With personal experience and a comprehensive knowledge of the issues plaguing lawyers in Western Australia, the Law Society's new president has a very clear agenda. Claire Chaffey reports
A "bad experience" during his time as Dean of Law at Murdoch University has led the new president of the Law Society of Western Australia to make tackling mental illness a priority in 2012.
Dr Christopher Kendall, an intellectual property barrister, has been elected as the Society's president for 2012 and will embark on a mission to deal with the escalating issue of mental ill-health amongst lawyers in the state.
"I had a bad experience when I was the Dean of Law with one of my students," he told Lawyers Weekly. "I simply wasn't equipped to deal with [the situation] as well as I thought I should have. I always said that if I was ever given the opportunity to ensure that others weren't in the position I found myself in ... then I would certainly tackle that."
And that is exactly what Kendall intends to do as he takes the reins from fellow barrister Hylton Quail.
"Depression and anxiety lead to issues of suicide and self harm," he said. "There has been a real wake-up call in the last few years. All of the evidence points to a profession very much in crisis with respect to mental health and general wellbeing."
Kendall said his top priority will be the implementation of key recommendations outlined in a report commissioned by the Society last year, The Report on Psychological Distress and Depression in the Legal Profession, following concerns about the increasing trend of legal practitioners suffering from mental health issues.
Kendall, a former academic, authored the report and now hopes to implement the 29 recommendations contained within it.
"The Society is very keen to ensure that our members understand how to deal with and tackle depression and anxiety, but are also able to access help and assistance when that is required," he said. "One of the key recommendations that came out of our report was that we develop a stronger LawCare policy, which offers counseling services to members. We offer four free sessions to all of our members, education sessions to managers, and general mental health and wellbeing information to all members who need to access it."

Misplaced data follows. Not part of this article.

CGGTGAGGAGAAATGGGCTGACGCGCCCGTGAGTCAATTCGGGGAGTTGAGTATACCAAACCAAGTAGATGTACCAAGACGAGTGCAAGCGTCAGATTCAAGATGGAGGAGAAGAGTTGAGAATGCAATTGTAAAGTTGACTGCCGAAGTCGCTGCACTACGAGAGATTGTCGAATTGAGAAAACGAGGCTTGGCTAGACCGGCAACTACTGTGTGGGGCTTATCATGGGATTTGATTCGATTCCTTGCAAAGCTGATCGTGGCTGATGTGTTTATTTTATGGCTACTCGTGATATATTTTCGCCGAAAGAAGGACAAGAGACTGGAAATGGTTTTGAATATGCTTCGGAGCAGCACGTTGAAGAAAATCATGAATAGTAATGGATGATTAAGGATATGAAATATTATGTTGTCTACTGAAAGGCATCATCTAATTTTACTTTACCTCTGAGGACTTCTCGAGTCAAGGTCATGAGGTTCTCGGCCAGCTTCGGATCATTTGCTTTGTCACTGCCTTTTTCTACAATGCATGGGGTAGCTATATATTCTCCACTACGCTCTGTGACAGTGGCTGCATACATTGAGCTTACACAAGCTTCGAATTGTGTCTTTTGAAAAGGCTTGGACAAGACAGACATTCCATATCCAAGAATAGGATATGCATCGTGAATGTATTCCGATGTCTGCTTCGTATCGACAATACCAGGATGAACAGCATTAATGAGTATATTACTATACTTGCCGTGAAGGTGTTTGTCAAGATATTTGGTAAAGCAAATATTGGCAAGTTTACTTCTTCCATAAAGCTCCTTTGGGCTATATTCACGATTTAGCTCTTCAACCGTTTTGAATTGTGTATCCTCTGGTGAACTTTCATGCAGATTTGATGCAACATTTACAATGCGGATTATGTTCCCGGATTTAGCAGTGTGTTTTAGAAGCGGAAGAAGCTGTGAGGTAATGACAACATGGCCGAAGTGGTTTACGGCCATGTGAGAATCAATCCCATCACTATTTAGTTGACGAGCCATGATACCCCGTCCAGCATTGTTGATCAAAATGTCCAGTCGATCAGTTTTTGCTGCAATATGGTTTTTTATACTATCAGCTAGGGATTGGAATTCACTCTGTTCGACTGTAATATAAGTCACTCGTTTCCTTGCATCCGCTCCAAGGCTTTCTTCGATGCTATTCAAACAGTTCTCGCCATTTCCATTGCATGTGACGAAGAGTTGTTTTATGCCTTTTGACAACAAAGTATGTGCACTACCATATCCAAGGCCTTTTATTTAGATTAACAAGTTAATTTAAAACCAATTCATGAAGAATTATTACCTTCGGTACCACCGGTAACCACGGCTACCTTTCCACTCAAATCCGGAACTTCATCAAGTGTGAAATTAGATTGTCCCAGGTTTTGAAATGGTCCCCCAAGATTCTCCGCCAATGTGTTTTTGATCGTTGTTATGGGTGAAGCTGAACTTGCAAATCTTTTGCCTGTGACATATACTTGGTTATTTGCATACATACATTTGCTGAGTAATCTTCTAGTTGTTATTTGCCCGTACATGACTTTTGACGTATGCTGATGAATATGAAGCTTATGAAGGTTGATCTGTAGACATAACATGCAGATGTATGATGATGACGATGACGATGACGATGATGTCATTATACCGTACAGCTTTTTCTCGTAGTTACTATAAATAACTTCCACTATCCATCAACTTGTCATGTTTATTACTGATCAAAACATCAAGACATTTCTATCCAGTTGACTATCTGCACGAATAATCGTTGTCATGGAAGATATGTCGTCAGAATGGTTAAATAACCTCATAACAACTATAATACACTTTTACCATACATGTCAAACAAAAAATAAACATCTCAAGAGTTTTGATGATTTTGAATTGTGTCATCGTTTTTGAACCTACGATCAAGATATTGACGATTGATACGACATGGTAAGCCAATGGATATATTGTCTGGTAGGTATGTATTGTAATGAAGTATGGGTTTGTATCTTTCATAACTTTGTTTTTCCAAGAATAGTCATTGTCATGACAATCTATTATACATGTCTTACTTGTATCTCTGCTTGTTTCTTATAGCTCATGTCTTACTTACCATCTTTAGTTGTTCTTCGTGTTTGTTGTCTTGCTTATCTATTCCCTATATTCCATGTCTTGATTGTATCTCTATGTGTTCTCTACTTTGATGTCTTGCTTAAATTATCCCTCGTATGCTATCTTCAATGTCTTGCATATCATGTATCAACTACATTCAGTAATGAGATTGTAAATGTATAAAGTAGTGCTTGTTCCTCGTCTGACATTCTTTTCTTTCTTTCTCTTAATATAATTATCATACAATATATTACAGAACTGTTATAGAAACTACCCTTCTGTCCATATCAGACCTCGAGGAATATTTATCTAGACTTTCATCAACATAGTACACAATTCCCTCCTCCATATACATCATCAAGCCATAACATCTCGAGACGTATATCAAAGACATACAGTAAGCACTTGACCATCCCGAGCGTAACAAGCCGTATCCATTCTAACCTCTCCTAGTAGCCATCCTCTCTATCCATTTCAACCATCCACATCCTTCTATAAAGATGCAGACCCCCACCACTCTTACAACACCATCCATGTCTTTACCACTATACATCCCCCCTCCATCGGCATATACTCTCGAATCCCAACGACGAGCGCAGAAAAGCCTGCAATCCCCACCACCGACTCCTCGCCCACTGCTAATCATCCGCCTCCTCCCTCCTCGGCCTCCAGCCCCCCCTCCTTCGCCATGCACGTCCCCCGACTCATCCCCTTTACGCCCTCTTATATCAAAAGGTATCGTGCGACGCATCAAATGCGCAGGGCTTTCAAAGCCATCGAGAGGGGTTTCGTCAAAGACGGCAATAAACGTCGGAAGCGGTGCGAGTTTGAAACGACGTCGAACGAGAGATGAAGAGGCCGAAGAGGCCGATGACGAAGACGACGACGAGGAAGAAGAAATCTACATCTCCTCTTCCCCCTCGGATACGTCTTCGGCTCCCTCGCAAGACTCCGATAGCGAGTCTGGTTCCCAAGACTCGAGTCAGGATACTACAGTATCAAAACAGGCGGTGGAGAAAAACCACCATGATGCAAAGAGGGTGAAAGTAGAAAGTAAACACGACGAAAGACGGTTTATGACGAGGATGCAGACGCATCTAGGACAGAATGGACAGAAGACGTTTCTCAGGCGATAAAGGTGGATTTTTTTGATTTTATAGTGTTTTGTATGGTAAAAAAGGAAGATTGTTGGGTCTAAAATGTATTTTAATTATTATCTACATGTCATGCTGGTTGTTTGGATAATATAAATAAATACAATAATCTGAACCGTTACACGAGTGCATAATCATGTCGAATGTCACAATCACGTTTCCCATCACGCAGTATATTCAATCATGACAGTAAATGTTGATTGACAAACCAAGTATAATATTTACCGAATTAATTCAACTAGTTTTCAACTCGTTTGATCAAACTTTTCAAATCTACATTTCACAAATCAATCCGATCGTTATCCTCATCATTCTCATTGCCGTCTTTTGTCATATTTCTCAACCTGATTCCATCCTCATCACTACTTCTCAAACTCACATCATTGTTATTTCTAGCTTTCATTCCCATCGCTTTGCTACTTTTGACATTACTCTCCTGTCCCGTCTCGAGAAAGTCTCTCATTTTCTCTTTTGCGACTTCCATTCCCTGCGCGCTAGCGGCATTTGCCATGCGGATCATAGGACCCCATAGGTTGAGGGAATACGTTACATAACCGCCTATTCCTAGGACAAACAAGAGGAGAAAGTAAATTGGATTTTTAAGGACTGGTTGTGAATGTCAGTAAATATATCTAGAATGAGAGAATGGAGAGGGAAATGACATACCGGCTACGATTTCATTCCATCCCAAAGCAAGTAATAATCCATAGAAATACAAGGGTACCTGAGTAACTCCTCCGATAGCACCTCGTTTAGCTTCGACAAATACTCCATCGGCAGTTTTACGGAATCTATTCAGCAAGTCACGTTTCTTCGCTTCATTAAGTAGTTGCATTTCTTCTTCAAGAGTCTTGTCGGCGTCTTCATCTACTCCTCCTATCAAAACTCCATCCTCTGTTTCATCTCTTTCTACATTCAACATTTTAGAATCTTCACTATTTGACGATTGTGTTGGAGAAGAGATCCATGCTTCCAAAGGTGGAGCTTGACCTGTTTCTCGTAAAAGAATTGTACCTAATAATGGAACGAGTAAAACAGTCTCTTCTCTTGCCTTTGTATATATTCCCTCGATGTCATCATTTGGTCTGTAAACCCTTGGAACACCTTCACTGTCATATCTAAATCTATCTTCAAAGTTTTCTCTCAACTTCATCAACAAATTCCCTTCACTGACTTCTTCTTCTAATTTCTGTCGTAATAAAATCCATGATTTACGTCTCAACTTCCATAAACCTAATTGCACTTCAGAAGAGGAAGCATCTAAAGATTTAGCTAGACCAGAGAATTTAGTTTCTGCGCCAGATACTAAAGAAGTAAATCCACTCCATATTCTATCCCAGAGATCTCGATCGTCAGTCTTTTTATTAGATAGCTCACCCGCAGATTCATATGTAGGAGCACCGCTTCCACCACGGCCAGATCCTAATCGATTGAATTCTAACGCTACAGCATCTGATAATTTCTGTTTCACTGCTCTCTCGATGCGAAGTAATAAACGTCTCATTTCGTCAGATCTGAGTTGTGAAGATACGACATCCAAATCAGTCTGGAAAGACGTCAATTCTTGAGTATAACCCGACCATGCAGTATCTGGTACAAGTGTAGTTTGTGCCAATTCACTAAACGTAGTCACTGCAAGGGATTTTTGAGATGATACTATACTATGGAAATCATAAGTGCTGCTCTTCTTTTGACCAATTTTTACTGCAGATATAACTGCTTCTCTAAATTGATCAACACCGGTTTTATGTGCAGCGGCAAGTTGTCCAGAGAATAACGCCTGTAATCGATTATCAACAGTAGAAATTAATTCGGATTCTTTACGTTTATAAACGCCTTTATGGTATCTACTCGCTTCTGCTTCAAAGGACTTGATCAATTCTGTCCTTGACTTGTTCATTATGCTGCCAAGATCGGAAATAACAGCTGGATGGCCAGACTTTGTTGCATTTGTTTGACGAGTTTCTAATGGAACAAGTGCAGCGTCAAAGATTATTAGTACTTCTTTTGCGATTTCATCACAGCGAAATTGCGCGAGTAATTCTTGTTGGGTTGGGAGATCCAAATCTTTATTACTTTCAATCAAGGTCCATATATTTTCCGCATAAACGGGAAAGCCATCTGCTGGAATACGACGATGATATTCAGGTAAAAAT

Another major project for Kendall will be the implementation of widespread educational programs on resilience, which he said is particularly important for lawyers working in the state's vast rural and regional areas. "We are keen to ensure that sole practitioners and members of small firms are able to access the community support they need."
While mental health issues top the agenda, Kendall will also find himself at the heart of a comprehensive review of Western Australia's Legal Profession Act, in light of impending national reforms.
At present, Western Australia is not part of the national scheme, and Kendall said there is good reason for it.
"After listening to the concerns of the profession and the Society's members, the Government decided that the national scheme just wasn't in the best interests of Western Australian lawyers," he said. "There has always been a sense here that Western Australia is treated differently, but there is also recognition that it is different. It's just the view of members here that the concerns of local practitioners are best handled in Western Australia by Western Australians."
Kendall said the WA Government intends to establish a working party on the matter to ensure that practitioners from all across the country are able to function effectively in Western Australia.
"There will have to be some cross-referencing to ensure that practitioners here are able to do what they need to do within the context of a national profession," he said. "We also need to ensure that people from the eastern states are able to do what they need to do when they practise here."
Kendall has served on the Society's council since 2008 and was the senior vice president and chair of the education committee in 2010.
As well as being a practising barrister, Kendall is a commissioner with the Insurance Commission of Western Australia, and was formerly the Dean of Law at Murdoch University and a commissioner with the Law Reform Commission of Western Australia.